I only graduated two years ago and I have spent the whole time working for my current employer.
I am an Electrical Engineer working on the big power supplies for a large fusion experiment called the Joint European Torus (JET).
The United Kingdom Atomic Energy Authority (UKAEA) – we like acronyms.
I run and fix big electrical equipment for a science experiment looking at a future power generation idea.
I’ve only been out of university for two years and now I’m putting my degree to use! When I’m not at work I like to travel the world and, when I don’t have any money left for traveling, I play games on my PS4. I might occasionally fix bicycles, cars or motorbikes. I’m also an active STEM ambassador, currently helping out at Science Oxford’s “Ideas to Inventions” sessions and last year I ran a Code Club for a local primary school.
The science experiment I work on is called the Joint European Torus (JET). JET is a nuclear fusion reactor where a few milligrams of fuel gas can be heated up to temperatures over 150 million degrees Celsius. At these high temperatures, nuclear fusion occurs and our fuel gas joins together into a different type of gas. This process releases a lot of energy but it takes a lot of energy to get the gas up to such a high temperature! The aim of fusion research now is to get more energy out than you put in.
I’m an electrical engineer; so I look after the same kind of things you might find in your house, just bigger. I mostly work with something called amplifiers which turn a very small electronic signal into a big, controlled, power signal. This is the same sort of thing you would find that powers your speakers at home, either in your computer, phone, tablet or hi-fi system attached to your TV. But the amplifiers I work with can provide a lot of power so they take up a lot of space, the best part of a warehouse!
These amplifiers make up a part of the overall power supplies. The rest of the power supplies includes big transformers, big circuit breakers, two on-site flywheel generators and some really big switches. They’re all required to make JET work!
My Typical Day
Using my brain in a different way each day.
I have several typical days, I could be: running the power supplies from the control room, fixing problems, investigating problems, testing parts or designing something new. I could even be getting greasy performing yearly maintenance.
What I'd do with the money
I would donate the money to Science Oxford to buy equipment for their creative computing clubs that they are developing.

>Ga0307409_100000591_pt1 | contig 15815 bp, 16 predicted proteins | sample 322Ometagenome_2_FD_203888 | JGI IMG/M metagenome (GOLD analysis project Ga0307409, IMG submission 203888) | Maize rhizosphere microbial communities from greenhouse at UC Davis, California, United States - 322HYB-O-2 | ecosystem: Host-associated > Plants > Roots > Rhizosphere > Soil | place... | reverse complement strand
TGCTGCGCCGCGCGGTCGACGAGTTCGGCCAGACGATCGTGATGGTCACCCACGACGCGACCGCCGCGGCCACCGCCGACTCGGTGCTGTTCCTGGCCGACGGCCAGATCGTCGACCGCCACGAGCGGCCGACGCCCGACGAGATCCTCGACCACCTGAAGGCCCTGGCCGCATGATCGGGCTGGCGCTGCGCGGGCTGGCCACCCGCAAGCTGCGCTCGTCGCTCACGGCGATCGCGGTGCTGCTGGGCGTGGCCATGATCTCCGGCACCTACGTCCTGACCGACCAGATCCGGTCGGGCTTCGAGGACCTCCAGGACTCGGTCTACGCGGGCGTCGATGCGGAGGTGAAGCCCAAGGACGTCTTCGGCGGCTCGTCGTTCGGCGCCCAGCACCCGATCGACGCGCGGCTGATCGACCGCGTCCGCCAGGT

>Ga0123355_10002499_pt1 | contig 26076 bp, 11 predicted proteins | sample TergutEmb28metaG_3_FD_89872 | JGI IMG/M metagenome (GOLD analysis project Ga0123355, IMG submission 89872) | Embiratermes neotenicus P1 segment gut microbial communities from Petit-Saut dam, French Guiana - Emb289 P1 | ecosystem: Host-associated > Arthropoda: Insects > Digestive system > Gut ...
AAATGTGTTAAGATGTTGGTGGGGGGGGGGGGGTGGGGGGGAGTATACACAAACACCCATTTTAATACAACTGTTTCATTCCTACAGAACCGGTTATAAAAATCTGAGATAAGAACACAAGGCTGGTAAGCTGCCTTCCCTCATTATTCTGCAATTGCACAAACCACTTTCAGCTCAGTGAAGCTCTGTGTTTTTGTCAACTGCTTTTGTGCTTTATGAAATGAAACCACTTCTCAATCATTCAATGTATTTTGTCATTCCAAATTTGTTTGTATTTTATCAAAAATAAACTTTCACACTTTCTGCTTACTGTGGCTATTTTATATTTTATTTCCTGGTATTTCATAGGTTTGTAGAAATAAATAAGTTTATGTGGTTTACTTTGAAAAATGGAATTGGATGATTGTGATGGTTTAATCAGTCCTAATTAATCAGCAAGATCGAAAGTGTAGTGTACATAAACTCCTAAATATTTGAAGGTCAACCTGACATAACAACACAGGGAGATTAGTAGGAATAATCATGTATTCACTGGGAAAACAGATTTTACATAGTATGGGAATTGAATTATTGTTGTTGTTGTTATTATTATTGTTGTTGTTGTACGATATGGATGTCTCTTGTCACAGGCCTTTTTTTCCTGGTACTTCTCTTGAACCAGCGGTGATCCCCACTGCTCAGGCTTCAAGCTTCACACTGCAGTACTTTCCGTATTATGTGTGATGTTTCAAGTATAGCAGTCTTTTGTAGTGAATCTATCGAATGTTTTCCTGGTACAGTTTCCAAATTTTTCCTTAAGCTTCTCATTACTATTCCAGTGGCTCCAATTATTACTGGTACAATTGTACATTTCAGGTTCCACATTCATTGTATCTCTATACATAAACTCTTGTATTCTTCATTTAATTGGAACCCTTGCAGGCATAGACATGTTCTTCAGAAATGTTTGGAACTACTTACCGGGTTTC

Science Oxford is my local STEMNET branch which I volunteer as a STEM ambassador through. STEM means Science, Technology, Engineering and Maths.
As I am already going out to schools for outreach I feel the best use of this money would be equipment for outreach clubs and the creative computing club being developed by Science Oxford looks great. It gives children aged 11-16 the opportunity to experience what technology can do. They focus on the use of Arduino microcontrollers which allow you to write code to interact with the real world.
How would you describe yourself in 3 words?
Inventive, logical, kind.
Who is your favourite singer or band?
What's your favourite food?
What is the most fun thing you've done?
Hitch-hiked all the way to the south of Spain.
What did you want to be after you left school?
Were you ever in trouble at school?
I had detention once for not tucking in my shirt…
What's the best thing you've done as an engineer?
I designed a test load for a really big power supply based off some recycled parts from an old machine.
If you weren't an engineer, what would you be?
Tell us a joke.
“Knock knock.” “Who’s there?” “I.Dunnap.” “I. Dunnap-who?” “You’ve done a poo next to your door?! That’s disgusting!!!”
A view of some of the power supplies equipment in a warehouse next to the JET machine
One of the large Super Grid Transformers where JET is connected to the national grid
A view inside JET. On the left is a view when the machine is off. On the right is a view when the machine is on and making fusion happen! The shiny tiles protect the machine from the very hot fuel gas (otherwise known as plasma)